During adolescent period[grammar?] is when integration of different brain systems occurs[factual?]. Executive functioning improves tremendously at this stage in addition to planning and goal-setting. Attention control and working memory also improve at this age[factual?]. At adulthood the major brain change is constant myelination of neurons located in the PFC (Yuan, Peng & Naftali, 2014). The executive function attains its peak in the period between 20 to 29 years and that is why during this period individuals can participate in mentally challenging tasks and solve them. At advanced old age the executive function starts declining and cognitive skills decline due to wear out of the cells (Scope, Epson, & McHale, 2010). |}

Quiz[edit | edit source]

To help consolidate what you've learnt so far regarding impulsivity and the brain, here's a quick quiz to test your knowledge:

1 Which area/s of the brain is/are involved with impulsivity?

Prefrontal and Orbitofrontal.
Corpus Collosum .
Brain Stem.

2 Which behavioural system shows greater sensitivity to reward, positive emotion and approach behaviour?

Behavioural Inhibition System (BIS).
Behavioural Activation System (BAS).
Endocrine System .
Sewerage System.

3 Does executive function...

Remain stable over time?
Control BAS outputs?
Continue to develop from infancy to adulthood?
Control BIS outputs?

Consequences of Impulsivity[edit | edit source]

[Provide more detail]

Risk Factors Involved[edit | edit source]

People with drug abuse are prone to impulsivity as drugs and substances alter their cognitive and physiological systems[factual?]. Individuals addicted to drugs will do anything to get the drugs because the urge for the drug is so high and their self-control is less[factual?]. Drug dependency makes the users unable to function well in the absence of drugs (Bandy & Moore, 2010). Another impulsive risk factor is age. Young children are prone to impulsive behaviours because their thinking capacity has not adequately developed. Moreover, the executive functioning of a child is underdeveloped hence, they are not capable of thinking and reasoning about long-term consequences (Scope, Empson & McHale, 2010). Other risk factors of impulsivity include;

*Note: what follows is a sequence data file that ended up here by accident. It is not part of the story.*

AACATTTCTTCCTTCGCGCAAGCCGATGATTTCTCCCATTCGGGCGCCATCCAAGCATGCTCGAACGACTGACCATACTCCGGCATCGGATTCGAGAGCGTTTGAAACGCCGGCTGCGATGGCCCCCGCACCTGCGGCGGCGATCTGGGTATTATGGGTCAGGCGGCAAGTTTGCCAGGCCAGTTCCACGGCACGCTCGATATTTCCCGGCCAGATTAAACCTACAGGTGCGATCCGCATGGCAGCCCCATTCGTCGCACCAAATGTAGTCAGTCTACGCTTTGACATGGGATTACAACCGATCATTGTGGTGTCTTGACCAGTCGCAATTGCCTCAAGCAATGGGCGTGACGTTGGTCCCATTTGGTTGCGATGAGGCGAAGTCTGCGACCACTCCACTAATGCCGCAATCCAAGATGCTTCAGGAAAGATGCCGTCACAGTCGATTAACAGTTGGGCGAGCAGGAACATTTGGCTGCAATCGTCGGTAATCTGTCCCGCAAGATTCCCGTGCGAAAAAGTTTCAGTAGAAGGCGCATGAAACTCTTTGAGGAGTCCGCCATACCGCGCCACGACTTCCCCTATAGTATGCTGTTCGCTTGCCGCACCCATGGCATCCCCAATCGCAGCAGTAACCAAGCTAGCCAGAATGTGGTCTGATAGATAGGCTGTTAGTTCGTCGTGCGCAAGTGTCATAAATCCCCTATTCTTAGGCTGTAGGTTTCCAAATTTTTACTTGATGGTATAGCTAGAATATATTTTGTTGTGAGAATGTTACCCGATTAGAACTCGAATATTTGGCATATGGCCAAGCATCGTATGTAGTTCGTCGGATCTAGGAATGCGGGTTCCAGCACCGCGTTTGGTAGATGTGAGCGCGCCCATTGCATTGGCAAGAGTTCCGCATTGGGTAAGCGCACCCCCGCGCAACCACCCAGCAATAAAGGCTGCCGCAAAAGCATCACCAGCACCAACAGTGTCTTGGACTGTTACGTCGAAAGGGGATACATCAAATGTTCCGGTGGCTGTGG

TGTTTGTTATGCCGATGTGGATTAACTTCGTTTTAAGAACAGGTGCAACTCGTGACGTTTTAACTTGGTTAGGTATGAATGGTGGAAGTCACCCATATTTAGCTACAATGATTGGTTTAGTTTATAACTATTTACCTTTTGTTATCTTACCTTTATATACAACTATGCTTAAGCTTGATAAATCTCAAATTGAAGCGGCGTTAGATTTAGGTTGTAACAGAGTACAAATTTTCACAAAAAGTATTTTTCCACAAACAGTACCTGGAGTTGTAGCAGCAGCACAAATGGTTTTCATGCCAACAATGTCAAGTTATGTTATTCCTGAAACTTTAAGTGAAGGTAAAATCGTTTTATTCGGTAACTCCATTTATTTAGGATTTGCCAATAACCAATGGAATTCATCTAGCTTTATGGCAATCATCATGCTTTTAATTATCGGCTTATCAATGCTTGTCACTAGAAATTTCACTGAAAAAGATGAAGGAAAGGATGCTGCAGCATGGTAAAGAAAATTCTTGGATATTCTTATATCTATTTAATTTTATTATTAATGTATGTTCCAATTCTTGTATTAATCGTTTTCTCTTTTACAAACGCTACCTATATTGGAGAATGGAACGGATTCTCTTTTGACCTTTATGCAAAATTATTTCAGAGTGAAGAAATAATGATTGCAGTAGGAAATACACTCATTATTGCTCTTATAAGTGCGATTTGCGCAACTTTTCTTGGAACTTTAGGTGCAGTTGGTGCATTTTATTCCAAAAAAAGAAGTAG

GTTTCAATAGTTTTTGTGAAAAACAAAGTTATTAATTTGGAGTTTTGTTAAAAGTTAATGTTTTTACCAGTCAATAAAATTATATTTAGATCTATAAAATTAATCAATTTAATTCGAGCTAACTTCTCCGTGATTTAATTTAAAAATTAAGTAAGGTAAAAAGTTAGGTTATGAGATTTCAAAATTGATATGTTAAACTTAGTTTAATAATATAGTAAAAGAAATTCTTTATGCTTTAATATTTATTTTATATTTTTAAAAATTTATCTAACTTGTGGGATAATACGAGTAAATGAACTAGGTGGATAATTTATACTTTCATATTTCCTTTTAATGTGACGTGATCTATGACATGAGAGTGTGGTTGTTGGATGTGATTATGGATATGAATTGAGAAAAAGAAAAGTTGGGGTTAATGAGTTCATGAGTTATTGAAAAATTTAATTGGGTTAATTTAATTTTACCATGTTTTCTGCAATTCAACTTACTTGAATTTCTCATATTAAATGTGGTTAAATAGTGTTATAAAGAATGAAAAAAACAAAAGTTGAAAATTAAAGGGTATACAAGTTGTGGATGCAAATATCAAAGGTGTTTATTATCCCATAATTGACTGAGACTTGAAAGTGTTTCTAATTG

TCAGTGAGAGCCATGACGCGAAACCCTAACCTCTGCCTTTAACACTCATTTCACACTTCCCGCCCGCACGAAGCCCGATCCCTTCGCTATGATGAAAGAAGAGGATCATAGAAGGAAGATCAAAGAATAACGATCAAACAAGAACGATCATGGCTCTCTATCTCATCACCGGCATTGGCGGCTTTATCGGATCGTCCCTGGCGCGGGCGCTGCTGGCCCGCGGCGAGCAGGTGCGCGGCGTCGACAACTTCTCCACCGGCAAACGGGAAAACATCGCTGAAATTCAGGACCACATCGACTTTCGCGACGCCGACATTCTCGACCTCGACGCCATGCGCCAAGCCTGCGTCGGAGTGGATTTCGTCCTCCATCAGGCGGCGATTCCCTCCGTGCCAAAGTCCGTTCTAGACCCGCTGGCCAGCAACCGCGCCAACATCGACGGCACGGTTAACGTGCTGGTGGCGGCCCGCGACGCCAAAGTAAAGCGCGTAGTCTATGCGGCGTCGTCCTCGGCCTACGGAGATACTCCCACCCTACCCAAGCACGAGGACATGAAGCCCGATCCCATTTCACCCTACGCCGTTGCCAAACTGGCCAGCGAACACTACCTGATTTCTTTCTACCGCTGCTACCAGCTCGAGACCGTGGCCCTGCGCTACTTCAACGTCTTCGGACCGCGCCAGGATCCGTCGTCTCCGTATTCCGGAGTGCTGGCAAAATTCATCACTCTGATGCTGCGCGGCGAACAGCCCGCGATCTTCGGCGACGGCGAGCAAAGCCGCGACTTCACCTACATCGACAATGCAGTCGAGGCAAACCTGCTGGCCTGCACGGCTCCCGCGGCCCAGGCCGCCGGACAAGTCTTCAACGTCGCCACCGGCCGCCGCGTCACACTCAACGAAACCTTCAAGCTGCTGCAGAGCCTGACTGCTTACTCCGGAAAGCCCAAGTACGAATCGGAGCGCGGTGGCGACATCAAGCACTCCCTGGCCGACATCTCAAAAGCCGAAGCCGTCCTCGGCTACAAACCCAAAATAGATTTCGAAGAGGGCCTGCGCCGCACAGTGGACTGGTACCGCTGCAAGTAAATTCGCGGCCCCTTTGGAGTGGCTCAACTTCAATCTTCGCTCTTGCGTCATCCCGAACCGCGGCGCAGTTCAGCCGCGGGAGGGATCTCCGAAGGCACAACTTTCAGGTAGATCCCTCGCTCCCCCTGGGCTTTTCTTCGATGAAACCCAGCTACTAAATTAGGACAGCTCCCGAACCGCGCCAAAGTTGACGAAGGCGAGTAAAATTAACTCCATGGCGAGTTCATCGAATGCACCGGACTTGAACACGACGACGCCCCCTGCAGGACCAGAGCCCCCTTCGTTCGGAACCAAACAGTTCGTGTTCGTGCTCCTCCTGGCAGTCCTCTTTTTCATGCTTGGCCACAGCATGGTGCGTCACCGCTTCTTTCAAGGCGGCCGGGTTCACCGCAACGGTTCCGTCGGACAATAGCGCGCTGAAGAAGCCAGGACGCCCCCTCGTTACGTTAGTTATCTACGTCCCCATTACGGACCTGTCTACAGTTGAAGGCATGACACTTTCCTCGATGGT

Figure 5. Gambling Disorder.Impulsive individuals are more susceptible to gambling and other risk taking behaviours.


  • Violence
  • Gambling Disorder
  • Substance Abuse and brain injury

Exposure to violence makes victims susceptible to impulsivity[factual?]. The brain becomes accustomed to fear such that what they think of is getting away from fights[factual?]. Therefore, victims of violence are more likely to act on a whim compared to people raised in a calm environment (Ronel, 2011). Families with a history of mood disorders are also a risk factor, which might increase the probability of a person in that family to portray an impulsive behaviour[factual?].

The risk factors of impulsive behaviour mostly consist of chronic problems that impair one's ability to control their emotions and actions. Even if a person strives hard to control the impulsive behaviour, there are underlying factors which make them susceptible to it such as kleptomania, pyromania, compulsive sexual behaviour and more (Ronel, 2011). Kleptomania is an obsessive urge to steal, thus kleptomaniacs are well aware of their actions but the impulse to steal is irresistible, and impossible to do away with it.